She also claims that since the for-profit Edison Inc. took over, "our test scores have shown much improvement. The kids are happy and learning."

But all the media attention is driving them nuts. "We have had so many news reporters in our halls since December [when the school board first proposed revocation of Edison's charter], bombarding us with questions and requests for interviews and information," says Little, "that Edison had to fly a person out here from New York to deal with the press. We just want [the media] to leave us alone and let us teach."

Little thinks the school board will cast its vote (as this goes to press) in favor of revoking the charter. "Edison in New York will then have 90 days to 'correct' those conditions before the district can take back control of the school." She adds, "[My supervisors] have told me that we plan to fight to complete our contract here."

All eyes will be on Edison, as educators, parents, and politicians grapple with the ABCs of educating our children.

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CLASS OF 2001: The exciting news at James Lick Middle School--which is on Noe Street, in the heart of Noe Valley--is that the kids are having a talent show, and they want Noe Valley to come check it out on Thursday, April 5, 7 p.m. The ticket price is $2 per person, or $5 per family. No matter what class we are, we all should be able to afford it.

James Lick is also still glowing from a March 14 book-signing party at Cover to Cover on 24th Street. The bookstore was jammed with 25 student-authors from Heidi Hess's eighth-grade Language Arts class, plus all their families and friends, and even some book shoppers who happened by. Everybody partied down and read through the books that each student in the class had written about their individual experiences.

"Each kid wrote their own book, which ranged anywhere from 5 to 15 pages, and read aloud their favorite chapter or passage," gleams Heidi. "It was really great."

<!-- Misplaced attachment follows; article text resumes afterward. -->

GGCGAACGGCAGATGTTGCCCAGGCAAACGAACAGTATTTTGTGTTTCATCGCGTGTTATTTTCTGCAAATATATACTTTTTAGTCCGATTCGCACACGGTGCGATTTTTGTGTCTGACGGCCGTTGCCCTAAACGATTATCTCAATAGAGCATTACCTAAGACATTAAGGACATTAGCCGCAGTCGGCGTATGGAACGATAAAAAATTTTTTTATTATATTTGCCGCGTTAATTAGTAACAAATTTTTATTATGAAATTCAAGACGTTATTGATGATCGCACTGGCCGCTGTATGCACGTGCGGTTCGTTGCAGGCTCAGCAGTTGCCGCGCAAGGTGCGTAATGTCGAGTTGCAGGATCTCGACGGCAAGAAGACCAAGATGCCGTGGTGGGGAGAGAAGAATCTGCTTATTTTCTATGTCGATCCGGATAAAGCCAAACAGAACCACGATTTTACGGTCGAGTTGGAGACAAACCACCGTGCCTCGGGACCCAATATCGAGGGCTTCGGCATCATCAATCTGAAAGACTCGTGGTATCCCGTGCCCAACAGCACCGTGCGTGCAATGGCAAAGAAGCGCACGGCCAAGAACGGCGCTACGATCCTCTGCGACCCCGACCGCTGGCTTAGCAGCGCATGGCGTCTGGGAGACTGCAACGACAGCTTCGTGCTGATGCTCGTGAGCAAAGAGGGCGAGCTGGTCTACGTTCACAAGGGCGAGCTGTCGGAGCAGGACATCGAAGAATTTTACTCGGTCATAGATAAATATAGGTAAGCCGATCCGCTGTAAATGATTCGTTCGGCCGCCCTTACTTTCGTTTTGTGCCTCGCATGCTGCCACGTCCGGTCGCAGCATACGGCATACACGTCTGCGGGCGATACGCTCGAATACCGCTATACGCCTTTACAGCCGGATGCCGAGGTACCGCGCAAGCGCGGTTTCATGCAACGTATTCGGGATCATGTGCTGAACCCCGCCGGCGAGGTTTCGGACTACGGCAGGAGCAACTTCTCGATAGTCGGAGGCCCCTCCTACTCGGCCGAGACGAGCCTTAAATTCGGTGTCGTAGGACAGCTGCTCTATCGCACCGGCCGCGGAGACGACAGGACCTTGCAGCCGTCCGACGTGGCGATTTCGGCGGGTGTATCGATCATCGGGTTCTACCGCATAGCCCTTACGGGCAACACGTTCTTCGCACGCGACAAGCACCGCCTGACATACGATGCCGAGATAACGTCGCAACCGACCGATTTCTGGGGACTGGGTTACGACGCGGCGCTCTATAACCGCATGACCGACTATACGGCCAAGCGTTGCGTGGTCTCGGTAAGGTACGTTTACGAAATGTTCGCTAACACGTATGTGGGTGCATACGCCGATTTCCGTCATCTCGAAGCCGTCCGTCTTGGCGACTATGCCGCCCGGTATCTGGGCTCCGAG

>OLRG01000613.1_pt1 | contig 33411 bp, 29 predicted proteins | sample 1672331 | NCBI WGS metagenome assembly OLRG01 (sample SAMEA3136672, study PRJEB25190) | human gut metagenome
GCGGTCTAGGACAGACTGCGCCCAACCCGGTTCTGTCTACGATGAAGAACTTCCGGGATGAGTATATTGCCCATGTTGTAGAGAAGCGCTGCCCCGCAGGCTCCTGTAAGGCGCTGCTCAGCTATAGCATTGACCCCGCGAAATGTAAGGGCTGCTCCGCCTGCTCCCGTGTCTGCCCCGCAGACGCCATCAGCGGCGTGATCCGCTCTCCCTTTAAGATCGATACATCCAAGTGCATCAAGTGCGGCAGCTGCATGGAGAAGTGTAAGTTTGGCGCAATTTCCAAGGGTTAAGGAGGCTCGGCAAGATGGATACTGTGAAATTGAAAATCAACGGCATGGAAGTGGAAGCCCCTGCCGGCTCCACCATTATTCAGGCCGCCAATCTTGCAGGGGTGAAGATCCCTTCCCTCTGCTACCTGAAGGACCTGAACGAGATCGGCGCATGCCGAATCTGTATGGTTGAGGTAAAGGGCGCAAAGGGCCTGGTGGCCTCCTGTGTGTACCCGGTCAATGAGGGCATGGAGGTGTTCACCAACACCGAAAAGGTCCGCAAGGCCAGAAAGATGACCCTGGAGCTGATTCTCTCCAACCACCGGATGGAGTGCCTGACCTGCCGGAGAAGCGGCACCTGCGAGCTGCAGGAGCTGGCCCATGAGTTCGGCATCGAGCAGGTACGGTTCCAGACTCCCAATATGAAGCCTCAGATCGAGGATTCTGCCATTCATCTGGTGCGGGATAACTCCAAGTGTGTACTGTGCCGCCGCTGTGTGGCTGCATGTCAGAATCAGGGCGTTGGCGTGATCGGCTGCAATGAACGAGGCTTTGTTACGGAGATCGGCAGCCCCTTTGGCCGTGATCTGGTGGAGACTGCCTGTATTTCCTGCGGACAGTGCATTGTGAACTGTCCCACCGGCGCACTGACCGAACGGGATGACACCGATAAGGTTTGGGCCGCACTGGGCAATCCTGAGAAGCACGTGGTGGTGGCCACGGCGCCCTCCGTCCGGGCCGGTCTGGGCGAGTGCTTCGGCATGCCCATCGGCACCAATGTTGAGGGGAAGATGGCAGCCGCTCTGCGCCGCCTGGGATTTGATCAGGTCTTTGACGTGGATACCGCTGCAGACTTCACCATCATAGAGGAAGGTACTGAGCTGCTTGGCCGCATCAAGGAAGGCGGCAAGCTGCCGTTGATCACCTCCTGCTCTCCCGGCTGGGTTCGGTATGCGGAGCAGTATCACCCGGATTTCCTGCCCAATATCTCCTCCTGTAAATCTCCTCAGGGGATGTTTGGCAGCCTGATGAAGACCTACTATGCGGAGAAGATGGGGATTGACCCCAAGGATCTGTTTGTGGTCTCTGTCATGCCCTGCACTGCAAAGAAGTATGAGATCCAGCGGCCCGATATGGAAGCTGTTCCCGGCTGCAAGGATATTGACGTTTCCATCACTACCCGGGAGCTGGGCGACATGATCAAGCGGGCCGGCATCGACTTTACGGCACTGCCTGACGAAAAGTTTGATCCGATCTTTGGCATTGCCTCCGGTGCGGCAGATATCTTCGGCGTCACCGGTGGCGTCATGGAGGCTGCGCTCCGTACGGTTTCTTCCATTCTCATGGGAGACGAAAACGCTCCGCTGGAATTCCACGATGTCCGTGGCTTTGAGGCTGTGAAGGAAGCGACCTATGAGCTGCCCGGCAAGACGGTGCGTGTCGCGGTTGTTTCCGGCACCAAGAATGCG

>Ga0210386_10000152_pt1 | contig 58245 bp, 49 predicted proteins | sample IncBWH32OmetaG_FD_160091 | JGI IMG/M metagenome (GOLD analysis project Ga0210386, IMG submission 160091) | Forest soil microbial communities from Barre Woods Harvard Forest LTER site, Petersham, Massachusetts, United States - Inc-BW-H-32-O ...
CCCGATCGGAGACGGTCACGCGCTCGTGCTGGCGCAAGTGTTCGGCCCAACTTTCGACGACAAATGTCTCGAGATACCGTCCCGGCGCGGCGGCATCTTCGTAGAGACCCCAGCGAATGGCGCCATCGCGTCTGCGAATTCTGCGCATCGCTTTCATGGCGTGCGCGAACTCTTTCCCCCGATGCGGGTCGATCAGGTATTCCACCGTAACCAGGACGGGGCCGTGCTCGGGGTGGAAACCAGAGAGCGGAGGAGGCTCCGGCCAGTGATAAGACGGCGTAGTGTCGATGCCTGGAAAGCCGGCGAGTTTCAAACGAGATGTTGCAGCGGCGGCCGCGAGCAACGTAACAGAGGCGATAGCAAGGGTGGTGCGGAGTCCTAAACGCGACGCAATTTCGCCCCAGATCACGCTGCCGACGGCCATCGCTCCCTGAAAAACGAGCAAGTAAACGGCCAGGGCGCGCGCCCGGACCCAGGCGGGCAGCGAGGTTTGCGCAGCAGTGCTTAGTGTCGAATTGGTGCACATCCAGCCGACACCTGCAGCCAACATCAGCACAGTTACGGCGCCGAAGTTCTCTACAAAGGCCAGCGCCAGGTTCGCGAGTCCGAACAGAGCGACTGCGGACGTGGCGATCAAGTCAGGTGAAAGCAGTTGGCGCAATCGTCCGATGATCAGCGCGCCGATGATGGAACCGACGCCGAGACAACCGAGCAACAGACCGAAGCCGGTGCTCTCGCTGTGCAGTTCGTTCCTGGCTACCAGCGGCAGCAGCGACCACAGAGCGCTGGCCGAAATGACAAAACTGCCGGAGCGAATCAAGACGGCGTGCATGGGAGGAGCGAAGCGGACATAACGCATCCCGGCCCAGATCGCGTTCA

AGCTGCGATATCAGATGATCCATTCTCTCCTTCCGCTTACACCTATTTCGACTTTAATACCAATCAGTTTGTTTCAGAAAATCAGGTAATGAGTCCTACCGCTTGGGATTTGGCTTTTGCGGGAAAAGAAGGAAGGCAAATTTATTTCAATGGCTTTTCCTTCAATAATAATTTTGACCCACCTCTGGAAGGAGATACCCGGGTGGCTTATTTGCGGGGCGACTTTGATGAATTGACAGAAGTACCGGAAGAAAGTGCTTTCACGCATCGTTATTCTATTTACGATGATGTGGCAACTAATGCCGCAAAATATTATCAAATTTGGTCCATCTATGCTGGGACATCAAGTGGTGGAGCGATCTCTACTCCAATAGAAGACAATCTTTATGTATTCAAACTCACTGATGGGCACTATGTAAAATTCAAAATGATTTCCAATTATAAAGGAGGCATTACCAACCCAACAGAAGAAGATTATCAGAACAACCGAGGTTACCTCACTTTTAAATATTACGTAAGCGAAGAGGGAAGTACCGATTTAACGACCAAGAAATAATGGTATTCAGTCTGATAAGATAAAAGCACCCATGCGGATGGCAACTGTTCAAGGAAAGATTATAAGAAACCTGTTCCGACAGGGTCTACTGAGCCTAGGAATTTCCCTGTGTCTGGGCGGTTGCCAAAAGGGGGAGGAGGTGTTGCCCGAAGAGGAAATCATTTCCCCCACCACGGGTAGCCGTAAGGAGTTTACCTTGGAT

Cover to Cover will have a display of the students' books in their front window this month.

With the help of art teacher Vivian Alcalay, Lick students also have their art works on display in several Downtown Noe Valley businesses. The ones I've seen are at Real Food Company, Starbucks, and Tully's, to name a few.

If you are a merchant showcasing the art of the neighborhood's school kids, leave me a message on the Voice phone at 821-3324, and I'll put you on the list for the May issue.

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GETTING INVOLVED in the neighborhood is what Paul Kantus, president of the East & West of Castro Club, was talking about in his club's newsletter last month. His plea for new members was eloquent:

"Do we really care about our neighborhood and the direction in which it is heading? The East & West of Castro Street Improvement Club, in existence now for almost a hundred years, needs your input, Noe Valley," wrote Paul, who was born in Noe Valley in 1926.

"In the past, the club has campaigned for car and bus lines in Noe Valley, for closing the rock quarry and getting the city to purchase the property and turn it into what is now Douglass Playground, for paving the streets in Noe Valley and for supporting political candidates who support Noe Valley residents."

He goes on to recall the club meetings at the Willopi Hall, which stood where the public parking lot is now, on 24th Street next to Hopwell's. In the old days, 100 to 200 neighbors would regularly show up.

"But that was back in the 1920s and 1930s," laments Paul. "Attendance at our [current] meetings has fallen off sharply. Membership renewals keep coming in, and the donations to the club are numerous, but attrition has taken away many of our members, and we are getting very few new ones. One comment from several longtime members is that people come to the meeting with a particular axe to grind, and the club helps them out down at City Hall, and then we never see them again."